For example, if we’re in the Blue channel and we pull that Shadows Slider (the black one) to the right, we’re going to be introducing a level of blue into our blacks and anything that has a black value of some sort. Essentially, the entire image (aside from pure whites) will be saturated with a flood of blue that will increase just how dark the darkest parts of our image are.

Conversely, dragging the Highlights Slider (the gray one) to the left is going to introduce its counter (in this case, yellow) to the whites and any color value with a white value in it (everything but a true black).

Tip: Playing with these will alter the contrast your image has, so you may need to do a little toying with the Brightness & Contrast to maintain your desired settings.

ABOVE LEFT: The original image with our default color palette. ABOVE RIGHT: The same image with color grading made with the Levels adjustment layer.

Adjustment Layers: Selective Color

This step is going to be the hardest to walk through, since it’s more about finessing the colors you’ve been working with.

While Curves & Layers are going to do wonders for the palettes you build, there are occasions where, no matter how much you toy with the variables, one color may feel a bit overpowering or just plain out of place.

Remember when we created that pattern to try out those different colors in a single lockup? Let’s check it out again with some modified colors (via Curves & Layers):

Oh, hey there, red.

Seems like it’s coming together, but that red is looking hella hot. If only we could correct that red in isolation, right? Well, folks, today is your lucky day.

In these situations, Selective Color might be just the tool we’re looking for. With it, we’re able to select a single color (with some generous classification), and manipulate it in isolation within the piece.

From the Colors dropdown, you’ll be able to specify the precise color you want to affect and you’ll work with CMYK percentage values to introduce or remove the specified color value from your selected color.

In this example, we’re manipulating that blue value.

By the time you’ll be getting to Selective Color, you’re going to have to start trusting your gut and your eyeballs in search of cohesion. In many cases, this finessing will be the little bits of glue that fuse your palette together with even more consistency and precision. Use it and use it well.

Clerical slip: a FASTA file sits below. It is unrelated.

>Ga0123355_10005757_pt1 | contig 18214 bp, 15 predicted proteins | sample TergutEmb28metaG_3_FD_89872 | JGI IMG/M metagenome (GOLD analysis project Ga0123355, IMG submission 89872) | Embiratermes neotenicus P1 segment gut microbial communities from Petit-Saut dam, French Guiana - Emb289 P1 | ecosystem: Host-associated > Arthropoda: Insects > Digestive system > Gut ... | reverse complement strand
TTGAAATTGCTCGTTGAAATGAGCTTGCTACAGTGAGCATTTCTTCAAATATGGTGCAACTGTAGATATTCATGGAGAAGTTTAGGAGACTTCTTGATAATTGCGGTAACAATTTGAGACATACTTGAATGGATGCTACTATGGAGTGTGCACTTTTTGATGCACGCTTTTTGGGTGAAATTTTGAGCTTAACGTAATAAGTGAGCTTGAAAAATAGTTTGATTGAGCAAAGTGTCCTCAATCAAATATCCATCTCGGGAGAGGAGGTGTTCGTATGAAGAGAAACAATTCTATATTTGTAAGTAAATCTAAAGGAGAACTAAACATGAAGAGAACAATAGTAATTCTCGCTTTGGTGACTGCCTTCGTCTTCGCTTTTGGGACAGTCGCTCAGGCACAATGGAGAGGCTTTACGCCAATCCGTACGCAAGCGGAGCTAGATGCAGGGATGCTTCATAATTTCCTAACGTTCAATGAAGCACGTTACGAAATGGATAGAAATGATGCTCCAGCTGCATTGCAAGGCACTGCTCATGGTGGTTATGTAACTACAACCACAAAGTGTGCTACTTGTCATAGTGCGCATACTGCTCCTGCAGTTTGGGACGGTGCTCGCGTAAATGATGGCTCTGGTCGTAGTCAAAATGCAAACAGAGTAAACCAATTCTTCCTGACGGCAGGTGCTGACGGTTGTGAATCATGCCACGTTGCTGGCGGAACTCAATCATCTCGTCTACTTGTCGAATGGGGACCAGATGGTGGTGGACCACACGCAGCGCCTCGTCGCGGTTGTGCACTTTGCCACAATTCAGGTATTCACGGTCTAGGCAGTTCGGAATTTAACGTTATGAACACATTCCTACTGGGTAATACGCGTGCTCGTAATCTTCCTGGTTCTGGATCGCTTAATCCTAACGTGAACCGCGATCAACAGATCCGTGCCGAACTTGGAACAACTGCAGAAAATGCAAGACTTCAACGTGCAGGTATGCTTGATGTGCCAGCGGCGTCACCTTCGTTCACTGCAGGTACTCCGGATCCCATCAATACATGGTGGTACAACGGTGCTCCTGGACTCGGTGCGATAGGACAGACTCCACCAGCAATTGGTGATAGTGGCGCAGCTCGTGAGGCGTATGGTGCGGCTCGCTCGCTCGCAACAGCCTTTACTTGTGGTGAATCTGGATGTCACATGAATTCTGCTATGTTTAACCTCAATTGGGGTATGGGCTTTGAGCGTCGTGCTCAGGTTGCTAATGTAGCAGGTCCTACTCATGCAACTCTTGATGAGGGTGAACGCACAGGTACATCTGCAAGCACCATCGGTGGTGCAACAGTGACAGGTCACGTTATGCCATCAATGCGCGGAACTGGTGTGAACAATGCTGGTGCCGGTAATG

And That’s About It (For Now)

I mean, just for this article, really. Because there’s still so much more to talk about and, to be honest, this is already a lot longer than I was thinking it would be. Hopefully there’s something in there that’s helpful to you in building cohesive color palettes.

If not, sorry about the length.

You can read a hundred articles on this process, what works for some, what doesn’t for others, but there’s really no substitution for getting into your preferred program and just futzing around with the various techniques to work with color.

It won’t always work the first time, so keep at it! And don’t forget that you can stack adjustment layers over adjustment layers over adjustment layers. If that first Curves layer didn’t achieve what you were hoping it would achieve, try another layer built on top of it. You’ll be surprised by some of the color combinations you can come up with after some experimentation.

Below, I’ve assembled a handful of results using only the Curves, Levels, and Selective Color adjustment layers applied to the original default color palette we built at the beginning of this article.

Colors. As far as the eye can see.

It’s all about experimentation. Pressure test your color palettes. Write with text on them and build scenes out of them. Test them against various backgrounds across a multitude of mediums and note how they read when the elements are scaled. There’s so much to do and still so many new, interesting palettes to discover.

So get out there, start building on this in your own way, and make something totally fresh for yourself.



Justin Mezzell

Designer. Illustrator. Human. Friend of science. Consumer of the void. Also, Sr. Director of Product Design Practices at Pluralsight.